And now Tiffany can add actress to her résumé. In 2022, she made her first appearance as Tamaduitor in Toking with the Dead Issue #2: Misfortune. Although her character had a short appearance in Issue #2, it is said she will be returning for Issue #3. Her character is also featured in the Toking with the Dead Issue #5 comic book. Tiffany also had the pleasure of lending her voice for Bill Diamond Productions’ Claus & The Fairies Christmas Fairytale. Her work for the project included being the voice actress for Queen Bee, and for The Gnomes. The production won the Bronze Telly Award for 2021.
Tiffany’s music can be purchased from or listened to on all music streaming platforms, on Cleveland, Ohio’s WBWC 88.3FM The Sting’s “Island Time Radio Show", WDDR Dead Dork Radio, and more! For up-to-date information on Tiffany’s artistry, visit her website at www.TiffanyHulse.com.
Q: What was the first song you learned?
A: “The first honest-to-goodness song I remember learning how to play was “Wild Thing” by The Troggs. I remember playing it on my acoustic guitar. I think I was around ten years old…What a cool song.”
Q: Which instruments can you play?
A: “Funny thing…People ask me this all the time, and I think I make them sorry they ever asked. I will spare you by saying this. I dabble in a lot of instruments. What I can play, and which ones I can play fluently and professionally are two different things. I can sit at a drum set or a piano, and hammer away at it with no problem, but I don’t play those instruments on my albums. I let the professionals handle that. My main tools of the trade are the acoustic and electric guitars, ukulele, bass guitar, and my voice. I play the six-string banjo pretty well, too. Did I make you sorry you asked? [laughs]”
Q: How do you handle mistakes during a performance?
A: “Every musician can practice until they’re blue in the face, and they will still eventually make a mistake on stage. There’s no two ways around it; it’s inevitable. The trick is, you can’t let it show in your face. You just have to keep smiling, keep playing. Don’t stop just because you struck the wrong chord, or hit a wrong note. It happens, trust me. It happens more often than we’d like, but you just have to roll with it. Hakuna matata, baby!”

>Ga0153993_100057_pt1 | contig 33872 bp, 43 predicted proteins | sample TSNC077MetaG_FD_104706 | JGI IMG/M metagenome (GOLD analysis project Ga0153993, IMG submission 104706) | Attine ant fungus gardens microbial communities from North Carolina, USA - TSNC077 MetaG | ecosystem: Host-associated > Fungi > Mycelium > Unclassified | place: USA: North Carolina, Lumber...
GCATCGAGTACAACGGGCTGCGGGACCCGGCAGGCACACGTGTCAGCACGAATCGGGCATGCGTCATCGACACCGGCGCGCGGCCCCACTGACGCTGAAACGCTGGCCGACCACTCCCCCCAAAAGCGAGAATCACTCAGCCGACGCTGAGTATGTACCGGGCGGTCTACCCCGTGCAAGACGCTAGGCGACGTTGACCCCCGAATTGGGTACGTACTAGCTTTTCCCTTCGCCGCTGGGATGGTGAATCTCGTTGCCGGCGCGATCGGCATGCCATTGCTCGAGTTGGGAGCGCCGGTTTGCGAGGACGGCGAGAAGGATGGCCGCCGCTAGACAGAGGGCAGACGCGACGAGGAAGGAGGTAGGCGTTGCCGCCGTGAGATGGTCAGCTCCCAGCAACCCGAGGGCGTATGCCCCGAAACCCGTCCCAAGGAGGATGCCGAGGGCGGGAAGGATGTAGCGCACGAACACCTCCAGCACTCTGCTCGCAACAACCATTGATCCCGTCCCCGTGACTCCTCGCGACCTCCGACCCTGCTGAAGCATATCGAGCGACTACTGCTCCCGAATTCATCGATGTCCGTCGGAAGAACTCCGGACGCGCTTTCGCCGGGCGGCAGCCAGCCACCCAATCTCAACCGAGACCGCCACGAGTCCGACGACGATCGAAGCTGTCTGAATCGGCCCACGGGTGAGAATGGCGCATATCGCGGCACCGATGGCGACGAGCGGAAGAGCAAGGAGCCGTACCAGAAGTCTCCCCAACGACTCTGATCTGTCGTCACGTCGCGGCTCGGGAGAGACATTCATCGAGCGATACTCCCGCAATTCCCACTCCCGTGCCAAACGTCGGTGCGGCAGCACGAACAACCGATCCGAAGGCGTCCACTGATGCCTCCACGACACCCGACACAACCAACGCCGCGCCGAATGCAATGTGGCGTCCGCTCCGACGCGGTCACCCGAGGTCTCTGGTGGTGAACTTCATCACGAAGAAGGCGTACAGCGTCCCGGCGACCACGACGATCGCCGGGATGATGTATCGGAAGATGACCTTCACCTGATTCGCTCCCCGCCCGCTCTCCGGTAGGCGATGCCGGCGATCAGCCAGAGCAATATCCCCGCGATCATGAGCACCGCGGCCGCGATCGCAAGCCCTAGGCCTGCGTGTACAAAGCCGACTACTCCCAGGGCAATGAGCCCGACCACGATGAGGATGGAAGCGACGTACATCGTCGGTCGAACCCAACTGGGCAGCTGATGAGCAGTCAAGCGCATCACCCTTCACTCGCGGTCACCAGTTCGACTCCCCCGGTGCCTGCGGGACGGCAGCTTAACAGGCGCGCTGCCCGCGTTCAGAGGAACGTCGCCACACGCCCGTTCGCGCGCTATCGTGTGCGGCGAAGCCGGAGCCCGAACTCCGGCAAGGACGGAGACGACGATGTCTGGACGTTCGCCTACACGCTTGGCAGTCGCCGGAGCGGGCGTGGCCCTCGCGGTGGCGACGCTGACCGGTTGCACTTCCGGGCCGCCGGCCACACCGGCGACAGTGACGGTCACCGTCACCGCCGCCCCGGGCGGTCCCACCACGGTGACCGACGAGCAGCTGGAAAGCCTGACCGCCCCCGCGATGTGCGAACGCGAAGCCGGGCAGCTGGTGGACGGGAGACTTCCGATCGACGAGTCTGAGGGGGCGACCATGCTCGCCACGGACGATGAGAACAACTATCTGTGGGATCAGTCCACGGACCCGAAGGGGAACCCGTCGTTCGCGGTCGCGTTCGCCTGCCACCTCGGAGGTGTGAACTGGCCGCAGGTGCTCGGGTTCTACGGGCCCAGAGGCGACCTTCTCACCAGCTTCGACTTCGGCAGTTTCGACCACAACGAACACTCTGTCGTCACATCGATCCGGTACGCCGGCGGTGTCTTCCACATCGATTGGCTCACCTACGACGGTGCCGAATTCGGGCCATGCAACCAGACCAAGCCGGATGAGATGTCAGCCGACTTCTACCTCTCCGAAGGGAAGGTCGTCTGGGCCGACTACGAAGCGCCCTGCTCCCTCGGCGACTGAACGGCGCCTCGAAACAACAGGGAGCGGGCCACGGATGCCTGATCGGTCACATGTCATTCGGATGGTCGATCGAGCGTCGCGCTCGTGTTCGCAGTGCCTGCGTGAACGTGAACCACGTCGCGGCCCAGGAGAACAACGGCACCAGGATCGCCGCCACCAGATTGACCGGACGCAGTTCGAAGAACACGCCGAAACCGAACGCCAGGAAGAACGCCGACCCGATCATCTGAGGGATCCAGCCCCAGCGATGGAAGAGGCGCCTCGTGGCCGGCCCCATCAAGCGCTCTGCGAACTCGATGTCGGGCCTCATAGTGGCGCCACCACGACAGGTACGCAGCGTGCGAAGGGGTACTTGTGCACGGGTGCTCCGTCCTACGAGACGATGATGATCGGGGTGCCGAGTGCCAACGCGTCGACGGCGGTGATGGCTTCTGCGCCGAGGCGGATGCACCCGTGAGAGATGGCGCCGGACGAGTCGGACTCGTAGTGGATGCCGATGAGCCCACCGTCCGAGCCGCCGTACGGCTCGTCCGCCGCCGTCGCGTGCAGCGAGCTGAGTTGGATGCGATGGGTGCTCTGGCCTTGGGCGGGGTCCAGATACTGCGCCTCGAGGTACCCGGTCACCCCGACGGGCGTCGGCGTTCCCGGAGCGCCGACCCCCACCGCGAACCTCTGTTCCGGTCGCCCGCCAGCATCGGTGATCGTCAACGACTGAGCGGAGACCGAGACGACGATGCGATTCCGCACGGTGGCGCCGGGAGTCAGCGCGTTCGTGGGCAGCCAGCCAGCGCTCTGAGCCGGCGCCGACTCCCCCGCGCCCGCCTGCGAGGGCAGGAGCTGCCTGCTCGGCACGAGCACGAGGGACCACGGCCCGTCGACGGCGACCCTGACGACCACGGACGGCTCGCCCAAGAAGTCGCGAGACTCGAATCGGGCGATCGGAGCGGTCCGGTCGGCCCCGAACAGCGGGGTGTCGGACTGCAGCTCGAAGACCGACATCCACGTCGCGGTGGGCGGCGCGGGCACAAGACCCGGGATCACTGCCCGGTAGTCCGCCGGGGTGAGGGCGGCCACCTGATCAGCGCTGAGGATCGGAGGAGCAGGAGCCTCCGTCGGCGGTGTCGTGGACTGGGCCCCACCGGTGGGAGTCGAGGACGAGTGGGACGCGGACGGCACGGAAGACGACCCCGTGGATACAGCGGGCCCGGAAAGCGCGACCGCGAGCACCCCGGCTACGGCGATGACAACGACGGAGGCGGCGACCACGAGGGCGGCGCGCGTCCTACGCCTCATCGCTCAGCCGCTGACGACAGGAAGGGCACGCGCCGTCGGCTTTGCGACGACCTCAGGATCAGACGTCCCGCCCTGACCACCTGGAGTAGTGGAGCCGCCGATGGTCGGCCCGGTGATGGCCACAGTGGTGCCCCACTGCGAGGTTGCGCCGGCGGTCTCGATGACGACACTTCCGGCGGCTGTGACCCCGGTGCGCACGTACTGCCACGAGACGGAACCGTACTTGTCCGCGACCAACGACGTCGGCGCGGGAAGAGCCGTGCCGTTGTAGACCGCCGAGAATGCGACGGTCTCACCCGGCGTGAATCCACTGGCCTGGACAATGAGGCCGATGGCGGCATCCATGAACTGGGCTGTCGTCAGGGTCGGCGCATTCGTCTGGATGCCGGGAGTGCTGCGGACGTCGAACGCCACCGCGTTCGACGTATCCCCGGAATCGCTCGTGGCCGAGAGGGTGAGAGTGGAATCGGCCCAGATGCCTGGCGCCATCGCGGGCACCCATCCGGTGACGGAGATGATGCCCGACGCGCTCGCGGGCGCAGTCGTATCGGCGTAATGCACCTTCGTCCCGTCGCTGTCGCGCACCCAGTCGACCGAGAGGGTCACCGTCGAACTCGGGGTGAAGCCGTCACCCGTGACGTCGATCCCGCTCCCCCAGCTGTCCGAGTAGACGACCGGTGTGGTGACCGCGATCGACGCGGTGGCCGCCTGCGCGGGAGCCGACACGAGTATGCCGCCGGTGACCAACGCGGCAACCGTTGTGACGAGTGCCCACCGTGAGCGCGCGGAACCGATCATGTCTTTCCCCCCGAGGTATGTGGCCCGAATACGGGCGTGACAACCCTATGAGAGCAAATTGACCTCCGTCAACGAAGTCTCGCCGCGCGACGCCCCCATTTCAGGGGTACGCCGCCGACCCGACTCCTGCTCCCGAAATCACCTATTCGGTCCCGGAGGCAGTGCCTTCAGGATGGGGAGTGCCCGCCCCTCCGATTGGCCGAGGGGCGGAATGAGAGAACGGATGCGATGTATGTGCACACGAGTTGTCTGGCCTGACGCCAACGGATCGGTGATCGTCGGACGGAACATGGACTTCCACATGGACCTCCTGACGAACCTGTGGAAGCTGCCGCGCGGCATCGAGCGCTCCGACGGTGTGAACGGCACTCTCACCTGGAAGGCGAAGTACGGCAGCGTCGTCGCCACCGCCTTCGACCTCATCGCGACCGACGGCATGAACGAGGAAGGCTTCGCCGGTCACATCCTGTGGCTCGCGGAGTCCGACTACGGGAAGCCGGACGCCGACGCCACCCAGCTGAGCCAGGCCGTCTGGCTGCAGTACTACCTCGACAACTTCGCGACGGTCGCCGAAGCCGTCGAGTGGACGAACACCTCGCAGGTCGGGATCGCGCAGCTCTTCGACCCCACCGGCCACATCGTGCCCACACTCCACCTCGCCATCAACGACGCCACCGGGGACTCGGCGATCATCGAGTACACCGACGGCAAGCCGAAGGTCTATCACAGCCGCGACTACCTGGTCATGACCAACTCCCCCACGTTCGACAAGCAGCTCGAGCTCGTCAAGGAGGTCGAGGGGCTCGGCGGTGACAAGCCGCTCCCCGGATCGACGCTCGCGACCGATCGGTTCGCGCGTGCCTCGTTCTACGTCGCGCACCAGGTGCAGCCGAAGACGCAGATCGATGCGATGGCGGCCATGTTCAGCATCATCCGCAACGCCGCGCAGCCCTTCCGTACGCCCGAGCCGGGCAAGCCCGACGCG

Q: Which venue have you enjoyed playing at the most?
A: “Oh man, am I allowed to choose more than one? There’s been so many cool places. I played this solo show back in October of 2010. It was for the Pensacola Beach Songwriter’s Festival in Pensacola, Florida. It was held at the Landshark Landing at the Margaritaville Beach Hotel, which is right on the beach. What a fun time! A ton of awesome people played that night, too. Switching gears here…I played on a cruise ship once. Yeah, it’s true. I played ONCE. [laughs] It was the Celebrity cruise ship “Century”. Played for a private party. That was a rather interesting experience, since I’ve never done anything like that before. One more…Two words: The Bahamas. Yep, I sat in with a local band who was playing at the Lynden Pindling International Airport in Nassau. Fun experience! It just so happened I had my guitar case slung over my shoulder, waiting in line for customs, and they waved me up to play with them. Sure, I lost my place in line, but we played “Margaritaville”, so it was totally worth it.”
Q: What advice would you give to beginners who are nervous?
A: “Boys and girls, you’re going to be nervous. You’re going to be nervous when you play that new song you just learned in front of your parents in your living room. You’re going to be nervous when you sing in front of strangers for the first time. And you’re going to be nervous until you get it out of your head that other people’s judgement about your music matters more than your own. Now, I’m not saying never accept constructive criticism. I’m not saying that at all. Constructive criticism is important to grow and to get out of your comfort zone. What I’m saying is this. If you’re doing the absolute best that you know you can do, if you’re playing and singing your heart out, then the people you’re playing to will realize this, and will enjoy themselves. You’re doing your thing. It’s bringing you joy. Hopefully, it’s bringing other people joy as well, but that’s just an added bonus. When I perform in front of people, yes, I’m playing and interacting with the audience, because that’s what I’m there for. That’s my job. But I have also learned that, if I sing and play my heart out, there’s no reason to be nervous because the audience is going to enjoy themselves if I’m giving it all I’ve got. I hope that makes some kind of sense.”